Genetic hypercalciuric stone-forming rats

Curr Opin Nephrol Hypertens. 2006 Jul;15(4):403-18. doi: 10.1097/01.mnh.0000232881.35469.a9.

Abstract

Purpose of review: We will describe the pathophysiology of hypercalciuria and the mechanism of the resultant stone formation in a rat model and draw parallels to human hypercalciuria and stone formation.

Recent findings: Through inbreeding we have established a strain of rats that excrete 8-10 times more urinary calcium than control rats. These genetic hypercalciuric rats absorb more dietary calcium at lower 1,25-dihydroxyvitamin D3 levels. Elevated urinary calcium excretion on a low-calcium diet indicated a defect in renal calcium reabsorption and/or an increase in bone resorption. Bone from hypercalciuric rats released more calcium when exposed to 1,25-dihydroxyvitamin D3. Bisphosphonate significantly reduced urinary calcium excretion in rats fed a low-calcium diet. Clearance studies showed a primary defect in renal calcium reabsorption. The intestine, bone and kidneys of the hypercalciuric rats had increased numbers of vitamin D receptors. When hydroxyproline is added to their diet they form calcium oxalate stones, the most common stone type in humans. Increased numbers of vitamin D receptors may cause hypercalciuria in these rats and humans.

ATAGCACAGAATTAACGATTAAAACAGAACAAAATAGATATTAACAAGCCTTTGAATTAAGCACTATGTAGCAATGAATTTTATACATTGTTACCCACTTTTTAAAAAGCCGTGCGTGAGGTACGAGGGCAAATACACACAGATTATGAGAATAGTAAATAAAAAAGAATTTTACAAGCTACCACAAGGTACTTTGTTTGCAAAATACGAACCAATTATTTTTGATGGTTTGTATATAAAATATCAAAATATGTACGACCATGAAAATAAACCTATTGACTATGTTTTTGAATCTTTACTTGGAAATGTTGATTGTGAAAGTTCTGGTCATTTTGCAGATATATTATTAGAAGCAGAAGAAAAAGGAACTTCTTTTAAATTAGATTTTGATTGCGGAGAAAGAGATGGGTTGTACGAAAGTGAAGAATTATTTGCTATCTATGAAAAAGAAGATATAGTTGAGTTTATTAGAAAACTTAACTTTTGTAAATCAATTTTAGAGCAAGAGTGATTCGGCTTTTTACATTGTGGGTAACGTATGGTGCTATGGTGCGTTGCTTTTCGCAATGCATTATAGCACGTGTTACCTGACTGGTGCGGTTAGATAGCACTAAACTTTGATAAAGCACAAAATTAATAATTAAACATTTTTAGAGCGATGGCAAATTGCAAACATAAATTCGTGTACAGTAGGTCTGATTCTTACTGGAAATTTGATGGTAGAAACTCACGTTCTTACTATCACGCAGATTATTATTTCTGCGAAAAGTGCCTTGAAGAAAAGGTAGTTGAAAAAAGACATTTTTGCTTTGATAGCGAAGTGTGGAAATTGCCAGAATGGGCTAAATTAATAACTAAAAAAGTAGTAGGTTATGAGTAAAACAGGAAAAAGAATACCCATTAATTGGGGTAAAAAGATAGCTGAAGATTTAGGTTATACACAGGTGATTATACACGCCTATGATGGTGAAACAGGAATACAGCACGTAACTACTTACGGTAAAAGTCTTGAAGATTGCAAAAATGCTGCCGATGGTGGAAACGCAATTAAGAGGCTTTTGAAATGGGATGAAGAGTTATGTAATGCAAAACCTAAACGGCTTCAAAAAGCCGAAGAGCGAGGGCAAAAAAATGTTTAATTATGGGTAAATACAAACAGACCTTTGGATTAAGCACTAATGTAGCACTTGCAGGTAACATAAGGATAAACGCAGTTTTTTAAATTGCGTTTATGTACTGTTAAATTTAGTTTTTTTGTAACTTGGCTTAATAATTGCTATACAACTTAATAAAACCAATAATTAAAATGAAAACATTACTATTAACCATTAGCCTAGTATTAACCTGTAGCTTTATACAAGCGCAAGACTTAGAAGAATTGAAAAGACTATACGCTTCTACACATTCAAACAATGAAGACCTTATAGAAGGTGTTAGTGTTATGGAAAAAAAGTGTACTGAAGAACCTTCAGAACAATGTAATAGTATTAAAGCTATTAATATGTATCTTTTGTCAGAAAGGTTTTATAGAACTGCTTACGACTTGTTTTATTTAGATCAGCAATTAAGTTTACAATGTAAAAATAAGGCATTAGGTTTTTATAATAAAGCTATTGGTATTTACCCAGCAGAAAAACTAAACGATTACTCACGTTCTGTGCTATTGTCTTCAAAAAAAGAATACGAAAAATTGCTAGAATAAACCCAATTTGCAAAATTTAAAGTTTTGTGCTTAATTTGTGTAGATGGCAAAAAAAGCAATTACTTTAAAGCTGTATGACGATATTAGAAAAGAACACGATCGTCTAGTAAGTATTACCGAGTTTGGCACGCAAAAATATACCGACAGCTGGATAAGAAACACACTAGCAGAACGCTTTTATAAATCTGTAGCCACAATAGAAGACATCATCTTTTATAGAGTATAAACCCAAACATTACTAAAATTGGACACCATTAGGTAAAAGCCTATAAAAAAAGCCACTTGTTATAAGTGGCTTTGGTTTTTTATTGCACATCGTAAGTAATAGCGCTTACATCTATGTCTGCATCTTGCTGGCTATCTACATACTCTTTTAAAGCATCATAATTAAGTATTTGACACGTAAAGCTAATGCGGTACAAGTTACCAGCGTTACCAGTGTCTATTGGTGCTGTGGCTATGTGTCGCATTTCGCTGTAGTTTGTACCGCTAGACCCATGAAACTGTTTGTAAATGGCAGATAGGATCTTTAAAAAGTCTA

Summary: Understanding the mechanism of hypercalciuria and stone formation in this animal model will help clinicians devise effective treatment strategies for preventing recurrent stone formation in humans.

Publication types

  • Comparative Study
  • Research Support, N.I.H., Extramural
  • Review

MeSH terms

  • Adsorption / drug effects
  • Animals
  • Calcium Oxalate / urine*
  • Calcium, Dietary / administration & dosage
  • Calcium, Dietary / metabolism*
  • Disease Models, Animal*
  • Humans
  • Kidney / metabolism*
  • Kidney Calculi / genetics
  • Kidney Calculi / urine*
  • Rats
  • Rats, Mutant Strains*
  • Receptors, Calcitriol / genetics
  • Receptors, Calcitriol / metabolism
  • Vitamin D / analogs & derivatives
  • Vitamin D / pharmacology

Substances

  • Calcium, Dietary
  • Receptors, Calcitriol
  • dihydroxy-vitamin D3
  • Vitamin D
  • Calcium Oxalate